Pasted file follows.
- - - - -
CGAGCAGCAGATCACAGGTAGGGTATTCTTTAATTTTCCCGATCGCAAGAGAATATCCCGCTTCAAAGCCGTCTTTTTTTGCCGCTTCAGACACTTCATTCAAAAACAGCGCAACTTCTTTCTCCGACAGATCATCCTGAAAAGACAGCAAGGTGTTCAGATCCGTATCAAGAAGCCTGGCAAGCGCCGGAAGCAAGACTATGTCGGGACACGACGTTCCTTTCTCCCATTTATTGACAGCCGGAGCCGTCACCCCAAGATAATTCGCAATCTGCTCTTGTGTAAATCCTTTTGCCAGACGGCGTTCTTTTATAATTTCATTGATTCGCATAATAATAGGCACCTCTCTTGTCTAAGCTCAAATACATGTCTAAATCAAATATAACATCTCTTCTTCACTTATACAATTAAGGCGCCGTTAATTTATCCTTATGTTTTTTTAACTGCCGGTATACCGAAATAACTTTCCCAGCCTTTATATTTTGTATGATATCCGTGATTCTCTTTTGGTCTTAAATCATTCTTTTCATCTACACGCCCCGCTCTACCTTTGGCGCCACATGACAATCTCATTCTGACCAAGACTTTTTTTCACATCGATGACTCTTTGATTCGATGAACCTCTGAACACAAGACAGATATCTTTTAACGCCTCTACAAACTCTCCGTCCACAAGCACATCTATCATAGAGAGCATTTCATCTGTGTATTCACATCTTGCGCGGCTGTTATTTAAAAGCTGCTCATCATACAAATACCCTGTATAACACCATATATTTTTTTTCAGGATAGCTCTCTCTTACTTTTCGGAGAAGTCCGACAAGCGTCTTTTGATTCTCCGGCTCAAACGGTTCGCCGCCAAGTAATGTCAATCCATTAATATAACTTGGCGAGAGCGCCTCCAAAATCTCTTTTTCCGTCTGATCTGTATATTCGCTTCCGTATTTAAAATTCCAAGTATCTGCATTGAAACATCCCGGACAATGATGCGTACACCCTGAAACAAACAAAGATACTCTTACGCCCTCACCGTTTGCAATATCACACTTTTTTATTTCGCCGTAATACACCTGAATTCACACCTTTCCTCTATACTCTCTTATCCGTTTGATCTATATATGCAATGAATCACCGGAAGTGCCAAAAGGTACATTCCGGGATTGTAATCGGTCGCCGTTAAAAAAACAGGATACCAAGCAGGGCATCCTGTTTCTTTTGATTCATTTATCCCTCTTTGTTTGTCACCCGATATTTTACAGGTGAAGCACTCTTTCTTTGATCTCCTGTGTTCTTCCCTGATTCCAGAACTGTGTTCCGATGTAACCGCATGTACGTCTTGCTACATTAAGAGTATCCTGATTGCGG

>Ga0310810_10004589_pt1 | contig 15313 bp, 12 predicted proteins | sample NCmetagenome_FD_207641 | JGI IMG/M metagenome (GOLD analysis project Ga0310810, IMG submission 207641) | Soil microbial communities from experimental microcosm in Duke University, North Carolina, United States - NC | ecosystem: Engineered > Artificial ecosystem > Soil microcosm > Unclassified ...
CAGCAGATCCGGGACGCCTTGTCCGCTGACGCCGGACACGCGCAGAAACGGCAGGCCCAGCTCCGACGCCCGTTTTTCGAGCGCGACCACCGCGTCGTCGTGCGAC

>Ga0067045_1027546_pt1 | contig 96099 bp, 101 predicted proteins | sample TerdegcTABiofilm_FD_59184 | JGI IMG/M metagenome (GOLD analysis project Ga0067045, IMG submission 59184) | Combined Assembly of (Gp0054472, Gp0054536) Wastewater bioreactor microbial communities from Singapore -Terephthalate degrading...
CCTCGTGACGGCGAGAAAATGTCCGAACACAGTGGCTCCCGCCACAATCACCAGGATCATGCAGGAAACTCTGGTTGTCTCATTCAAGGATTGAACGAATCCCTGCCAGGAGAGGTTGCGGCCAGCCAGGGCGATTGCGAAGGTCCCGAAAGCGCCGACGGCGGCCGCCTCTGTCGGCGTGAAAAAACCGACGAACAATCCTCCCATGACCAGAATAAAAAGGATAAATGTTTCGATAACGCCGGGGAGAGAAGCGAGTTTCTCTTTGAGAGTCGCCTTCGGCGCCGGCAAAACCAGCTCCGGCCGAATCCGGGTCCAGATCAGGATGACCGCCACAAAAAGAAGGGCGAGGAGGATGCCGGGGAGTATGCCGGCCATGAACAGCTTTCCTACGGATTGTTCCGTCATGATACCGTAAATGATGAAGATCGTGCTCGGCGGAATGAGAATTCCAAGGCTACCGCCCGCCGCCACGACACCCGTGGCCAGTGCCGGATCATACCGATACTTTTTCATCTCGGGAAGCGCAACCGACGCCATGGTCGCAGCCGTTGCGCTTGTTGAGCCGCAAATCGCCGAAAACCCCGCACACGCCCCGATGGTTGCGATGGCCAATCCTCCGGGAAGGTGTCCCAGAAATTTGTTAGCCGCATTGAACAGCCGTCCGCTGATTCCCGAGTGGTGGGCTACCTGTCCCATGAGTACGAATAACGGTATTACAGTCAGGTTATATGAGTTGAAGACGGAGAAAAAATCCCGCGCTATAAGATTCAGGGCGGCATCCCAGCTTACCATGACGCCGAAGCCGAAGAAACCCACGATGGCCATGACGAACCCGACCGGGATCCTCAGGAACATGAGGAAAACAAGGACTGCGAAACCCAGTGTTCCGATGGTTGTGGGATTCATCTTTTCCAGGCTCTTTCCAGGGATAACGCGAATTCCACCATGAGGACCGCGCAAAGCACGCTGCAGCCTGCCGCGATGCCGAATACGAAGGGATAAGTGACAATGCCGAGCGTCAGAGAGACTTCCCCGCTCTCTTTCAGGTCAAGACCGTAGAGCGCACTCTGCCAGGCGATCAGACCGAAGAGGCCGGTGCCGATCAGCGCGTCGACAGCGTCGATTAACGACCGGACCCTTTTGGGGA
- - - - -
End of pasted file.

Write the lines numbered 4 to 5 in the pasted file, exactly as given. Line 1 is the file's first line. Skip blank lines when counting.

>Ga0067045_1027546_pt1 | contig 96099 bp, 101 predicted proteins | sample TerdegcTABiofilm_FD_59184 | JGI IMG/M metagenome (GOLD analysis project Ga0067045, IMG submission 59184) | Combined Assembly of (Gp0054472, Gp0054536) Wastewater bioreactor microbial communities from Singapore -Terephthalate degrading...
CCTCGTGACGGCGAGAAAATGTCCGAACACAGTGGCTCCCGCCACAATCACCAGGATCATGCAGGAAACTCTGGTTGTCTCATTCAAGGATTGAACGAATCCCTGCCAGGAGAGGTTGCGGCCAGCCAGGGCGATTGCGAAGGTCCCGAAAGCGCCGACGGCGGCCGCCTCTGTCGGCGTGAAAAAACCGACGAACAATCCTCCCATGACCAGAATAAAAAGGATAAATGTTTCGATAACGCCGGGGAGAGAAGCGAGTTTCTCTTTGAGAGTCGCCTTCGGCGCCGGCAAAACCAGCTCCGGCCGAATCCGGGTCCAGATCAGGATGACCGCCACAAAAAGAAGGGCGAGGAGGATGCCGGGGAGTATGCCGGCCATGAACAGCTTTCCTACGGATTGTTCCGTCATGATACCGTAAATGATGAAGATCGTGCTCGGCGGAATGAGAATTCCAAGGCTACCGCCCGCCGCCACGACACCCGTGGCCAGTGCCGGATCATACCGATACTTTTTCATCTCGGGAAGCGCAACCGACGCCATGGTCGCAGCCGTTGCGCTTGTTGAGCCGCAAATCGCCGAAAACCCCGCACACGCCCCGATGGTTGCGATGGCCAATCCTCCGGGAAGGTGTCCCAGAAATTTGTTAGCCGCATTGAACAGCCGTCCGCTGATTCCCGAGTGGTGGGCTACCTGTCCCATGAGTACGAATAACGGTATTACAGTCAGGTTATATGAGTTGAAGACGGAGAAAAAATCCCGCGCTATAAGATTCAGGGCGGCATCCCAGCTTACCATGACGCCGAAGCCGAAGAAACCCACGATGGCCATGACGAACCCGACCGGGATCCTCAGGAACATGAGGAAAACAAGGACTGCGAAACCCAGTGTTCCGATGGTTGTGGGATTCATCTTTTCCAGGCTCTTTCCAGGGATAACGCGAATTCCACCATGAGGACCGCGCAAAGCACGCTGCAGCCTGCCGCGATGCCGAATACGAAGGGATAAGTGACAATGCCGAGCGTCAGAGAGACTTCCCCGCTCTCTTTCAGGTCAAGACCGTAGAGCGCACTCTGCCAGGCGATCAGACCGAAGAGGCCGGTGCCGATCAGCGCGTCGACAGCGTCGATTAACGACCGGACCCTTTTGGGGA